The Politics of Dancing (Re-Flex)

There are probably more radio stations concentrating on 1980s music shows than on any other decade. Twitter and Facebook are full of stations and their fans suggesting and raving about the songs they’ve heard recently. #My80s is one, forgotten 80s is another. There is also a number of bloggers; talking 80s music, Like Totally 80s and Stuck in the 80s are just three. Even Radio two have brought Gary Davies back for an eighties show, which is no bad thing. At least he is a DJ and was there in that decade as opposed to his predecessor and to the never ending list of ‘celebrities’ who are not really DJs. One particular song that I’ve not seen talked about, fair enough I’m not glued to these stations 24/7, is a number 28 hit from early 1984 by a British band called Re-Flex.

Re-Flex, who got their name from Re-Fuse which was inspired by a graffiti artist who tagged his work with RE-FUSE, were from London and formed in late-1979 with an original line-up comprising founder member singer/lead guitarist John Baxter and keyboardist Paul Fishman. They recruited John Hodge (guitar), Francois Craig (bass) and two drummers, Philip Gould and Mark King. Within a few months the line-up altered, Gould and King left and was replaced by Roland Kerridge and Craig departed and was replaced by Nigel Ross-Scott who was recommended by Thomas Dolby.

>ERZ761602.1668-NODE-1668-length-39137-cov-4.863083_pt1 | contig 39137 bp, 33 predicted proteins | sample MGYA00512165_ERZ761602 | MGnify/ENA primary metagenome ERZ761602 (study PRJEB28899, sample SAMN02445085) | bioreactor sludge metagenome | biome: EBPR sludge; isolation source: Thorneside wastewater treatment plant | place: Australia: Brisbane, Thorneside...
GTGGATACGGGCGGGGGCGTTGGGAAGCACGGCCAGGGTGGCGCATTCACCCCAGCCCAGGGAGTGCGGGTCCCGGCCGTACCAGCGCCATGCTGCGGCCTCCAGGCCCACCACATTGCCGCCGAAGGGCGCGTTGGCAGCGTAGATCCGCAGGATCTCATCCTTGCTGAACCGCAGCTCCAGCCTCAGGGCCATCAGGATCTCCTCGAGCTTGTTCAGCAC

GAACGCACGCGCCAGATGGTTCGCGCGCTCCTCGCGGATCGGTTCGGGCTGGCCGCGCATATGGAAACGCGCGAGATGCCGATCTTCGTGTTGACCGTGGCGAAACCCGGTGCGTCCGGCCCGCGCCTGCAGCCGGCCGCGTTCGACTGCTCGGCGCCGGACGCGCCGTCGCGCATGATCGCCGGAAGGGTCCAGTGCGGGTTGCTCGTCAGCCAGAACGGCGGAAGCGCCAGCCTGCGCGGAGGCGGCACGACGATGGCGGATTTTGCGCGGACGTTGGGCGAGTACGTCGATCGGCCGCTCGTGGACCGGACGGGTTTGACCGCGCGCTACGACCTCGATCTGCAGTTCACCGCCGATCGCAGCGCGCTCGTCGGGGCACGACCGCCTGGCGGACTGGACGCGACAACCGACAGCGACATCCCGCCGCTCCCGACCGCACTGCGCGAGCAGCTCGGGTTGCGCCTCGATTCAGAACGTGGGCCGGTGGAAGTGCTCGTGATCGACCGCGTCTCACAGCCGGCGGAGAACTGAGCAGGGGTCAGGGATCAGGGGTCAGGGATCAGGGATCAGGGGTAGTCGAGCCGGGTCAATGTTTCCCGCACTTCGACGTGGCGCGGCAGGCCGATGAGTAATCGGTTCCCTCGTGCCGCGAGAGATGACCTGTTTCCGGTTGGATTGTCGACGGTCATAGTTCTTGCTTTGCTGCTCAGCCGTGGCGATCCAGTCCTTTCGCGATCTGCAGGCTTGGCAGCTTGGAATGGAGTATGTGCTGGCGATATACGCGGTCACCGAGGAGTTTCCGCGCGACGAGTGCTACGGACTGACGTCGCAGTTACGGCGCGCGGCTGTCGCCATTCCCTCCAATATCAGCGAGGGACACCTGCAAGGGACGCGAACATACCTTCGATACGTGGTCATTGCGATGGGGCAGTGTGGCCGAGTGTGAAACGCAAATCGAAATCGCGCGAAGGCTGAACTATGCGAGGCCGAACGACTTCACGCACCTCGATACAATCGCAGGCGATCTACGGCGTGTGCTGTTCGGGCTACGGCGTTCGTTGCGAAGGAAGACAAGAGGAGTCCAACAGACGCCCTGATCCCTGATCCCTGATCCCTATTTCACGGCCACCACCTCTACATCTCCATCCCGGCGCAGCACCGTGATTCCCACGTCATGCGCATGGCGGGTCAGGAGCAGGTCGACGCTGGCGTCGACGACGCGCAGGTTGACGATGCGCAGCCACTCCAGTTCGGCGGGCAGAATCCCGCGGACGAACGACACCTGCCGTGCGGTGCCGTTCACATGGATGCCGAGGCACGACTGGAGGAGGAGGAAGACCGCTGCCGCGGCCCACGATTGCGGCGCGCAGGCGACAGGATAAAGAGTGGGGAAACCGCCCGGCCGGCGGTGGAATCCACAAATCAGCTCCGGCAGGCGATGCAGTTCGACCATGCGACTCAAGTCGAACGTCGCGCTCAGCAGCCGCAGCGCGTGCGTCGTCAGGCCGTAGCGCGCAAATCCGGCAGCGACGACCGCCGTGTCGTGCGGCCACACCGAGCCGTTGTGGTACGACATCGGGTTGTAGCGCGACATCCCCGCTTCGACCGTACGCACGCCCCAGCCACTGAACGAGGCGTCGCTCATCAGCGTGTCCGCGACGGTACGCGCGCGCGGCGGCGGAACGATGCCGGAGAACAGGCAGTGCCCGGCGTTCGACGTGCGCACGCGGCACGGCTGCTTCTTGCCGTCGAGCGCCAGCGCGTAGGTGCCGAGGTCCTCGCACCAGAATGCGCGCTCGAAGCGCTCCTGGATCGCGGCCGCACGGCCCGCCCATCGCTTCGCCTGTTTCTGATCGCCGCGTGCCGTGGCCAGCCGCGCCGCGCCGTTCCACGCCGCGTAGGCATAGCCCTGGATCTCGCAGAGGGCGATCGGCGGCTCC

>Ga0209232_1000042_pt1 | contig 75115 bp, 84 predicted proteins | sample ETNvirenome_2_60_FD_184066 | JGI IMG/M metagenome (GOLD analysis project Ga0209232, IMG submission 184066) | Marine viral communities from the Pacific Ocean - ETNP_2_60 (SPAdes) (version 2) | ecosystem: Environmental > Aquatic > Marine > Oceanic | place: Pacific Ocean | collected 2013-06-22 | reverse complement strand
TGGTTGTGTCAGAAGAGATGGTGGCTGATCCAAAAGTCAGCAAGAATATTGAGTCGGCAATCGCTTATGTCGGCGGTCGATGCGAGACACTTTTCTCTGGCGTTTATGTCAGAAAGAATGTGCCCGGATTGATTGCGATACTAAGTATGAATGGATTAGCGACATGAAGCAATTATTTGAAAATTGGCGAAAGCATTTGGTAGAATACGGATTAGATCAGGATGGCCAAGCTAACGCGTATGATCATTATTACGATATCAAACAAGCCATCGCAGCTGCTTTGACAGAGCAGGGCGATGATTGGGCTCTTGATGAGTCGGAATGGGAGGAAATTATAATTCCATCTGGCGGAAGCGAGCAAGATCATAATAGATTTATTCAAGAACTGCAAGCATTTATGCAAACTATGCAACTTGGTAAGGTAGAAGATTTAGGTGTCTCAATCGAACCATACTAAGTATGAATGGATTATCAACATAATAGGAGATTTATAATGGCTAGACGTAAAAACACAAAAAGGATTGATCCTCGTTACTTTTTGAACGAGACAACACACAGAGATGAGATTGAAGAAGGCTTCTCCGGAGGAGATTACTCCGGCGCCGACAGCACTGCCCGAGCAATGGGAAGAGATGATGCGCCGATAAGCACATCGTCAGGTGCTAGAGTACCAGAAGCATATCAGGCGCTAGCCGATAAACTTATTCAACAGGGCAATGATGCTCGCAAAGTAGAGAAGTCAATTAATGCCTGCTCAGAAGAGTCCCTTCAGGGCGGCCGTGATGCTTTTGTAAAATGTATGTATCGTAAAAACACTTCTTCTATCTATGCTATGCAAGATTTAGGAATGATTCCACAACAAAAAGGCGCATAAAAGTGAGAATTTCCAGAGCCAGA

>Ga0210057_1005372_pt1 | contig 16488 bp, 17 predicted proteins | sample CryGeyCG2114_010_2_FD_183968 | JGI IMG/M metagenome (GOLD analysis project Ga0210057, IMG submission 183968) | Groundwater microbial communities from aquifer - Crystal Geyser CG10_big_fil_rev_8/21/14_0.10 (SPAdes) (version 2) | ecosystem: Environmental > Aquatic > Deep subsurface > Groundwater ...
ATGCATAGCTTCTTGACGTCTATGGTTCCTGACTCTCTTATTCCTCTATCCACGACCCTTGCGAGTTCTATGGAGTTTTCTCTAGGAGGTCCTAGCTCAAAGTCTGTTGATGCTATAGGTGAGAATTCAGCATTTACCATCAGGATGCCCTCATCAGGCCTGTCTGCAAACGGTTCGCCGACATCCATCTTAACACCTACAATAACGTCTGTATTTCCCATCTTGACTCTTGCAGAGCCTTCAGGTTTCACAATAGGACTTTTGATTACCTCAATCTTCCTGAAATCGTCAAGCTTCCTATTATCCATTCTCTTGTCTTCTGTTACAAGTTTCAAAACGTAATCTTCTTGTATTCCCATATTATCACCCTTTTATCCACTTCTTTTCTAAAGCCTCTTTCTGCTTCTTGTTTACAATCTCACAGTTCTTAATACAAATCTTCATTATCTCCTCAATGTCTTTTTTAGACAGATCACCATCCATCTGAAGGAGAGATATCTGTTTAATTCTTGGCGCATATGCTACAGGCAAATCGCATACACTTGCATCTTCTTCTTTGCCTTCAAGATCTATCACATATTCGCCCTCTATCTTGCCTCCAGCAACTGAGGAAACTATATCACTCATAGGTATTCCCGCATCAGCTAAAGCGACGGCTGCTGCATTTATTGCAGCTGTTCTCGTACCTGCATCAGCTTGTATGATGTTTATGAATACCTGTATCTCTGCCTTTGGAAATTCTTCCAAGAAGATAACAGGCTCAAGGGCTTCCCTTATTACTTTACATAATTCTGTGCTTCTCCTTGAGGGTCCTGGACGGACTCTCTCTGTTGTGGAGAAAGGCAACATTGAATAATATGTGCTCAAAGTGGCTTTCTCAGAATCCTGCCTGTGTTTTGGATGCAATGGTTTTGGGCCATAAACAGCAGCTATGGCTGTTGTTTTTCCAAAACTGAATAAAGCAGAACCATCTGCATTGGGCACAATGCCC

If you recognised the names Gould and King and were thinking Level 42, well they were the same two people and in an interview with Archive.Today, Fishman explained how they came to be in the original line-up, “Actually Roland was the original drummer but it wasn’t right. Then we worked with Phil Gould and he was best mates with Mark. Phil was having difficulty making our regular rehearsals as he was living on the Isle of Wight, so suggested his best mate Mark. Mark then officially became Re-Flex’s drummer and we worked together for about two years before things took off with the Levels. Mark had got him involved as the bass player as Phil was the drummer. Phil had two brothers that were also involved, Boon (guitarist) and another who worked for MCA and they ended up getting a release for possibly Love Games or whatever was their first record through Polydor. This was happening while we were still working with Mark. We never considered Mark as the bass player because he wasn’t really a bass player. We were originally working with a guy called Francois Craig and he was very good and original. Mark was a seriously good drummer. I say Mark still is a better drummer than bass player. Personally I was really happy for him and Phil as they had been struggling to survive as professional musicians, but Mark’s departure meant we could start to explore other things and directions as well as musicians.”

Fishman wrote or co-wrote most of the band’s songs, his upbringing certainly helped as his father was Jack Fishman who had co-written, Arrivederci Darling – a hit for both Anne Shelton and Edna Savage in the fifties and the top 10 hits My Friend The Sea (Petula Clark), If I Only Had Time (John Rowles), Help Yourself (Tom Jones), Something’s Happening and Years May Come, Years May Go (Herman’s Hermits) and the 1969 chart-topper (If Paradise Is) Half As Nice for Amen Corner.